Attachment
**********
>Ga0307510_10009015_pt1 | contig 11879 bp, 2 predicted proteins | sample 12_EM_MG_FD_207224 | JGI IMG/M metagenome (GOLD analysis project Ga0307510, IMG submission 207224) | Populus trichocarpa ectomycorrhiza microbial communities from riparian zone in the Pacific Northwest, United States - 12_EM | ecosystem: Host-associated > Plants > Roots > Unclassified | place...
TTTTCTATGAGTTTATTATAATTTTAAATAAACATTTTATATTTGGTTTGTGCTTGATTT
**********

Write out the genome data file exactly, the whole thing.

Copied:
>Ga0307510_10009015_pt1 | contig 11879 bp, 2 predicted proteins | sample 12_EM_MG_FD_207224 | JGI IMG/M metagenome (GOLD analysis project Ga0307510, IMG submission 207224) | Populus trichocarpa ectomycorrhiza microbial communities from riparian zone in the Pacific Northwest, United States - 12_EM | ecosystem: Host-associated > Plants > Roots > Unclassified | place...
TTTTCTATGAGTTTATTATAATTTTAAATAAACATTTTATATTTGGTTTGTGCTTGATTT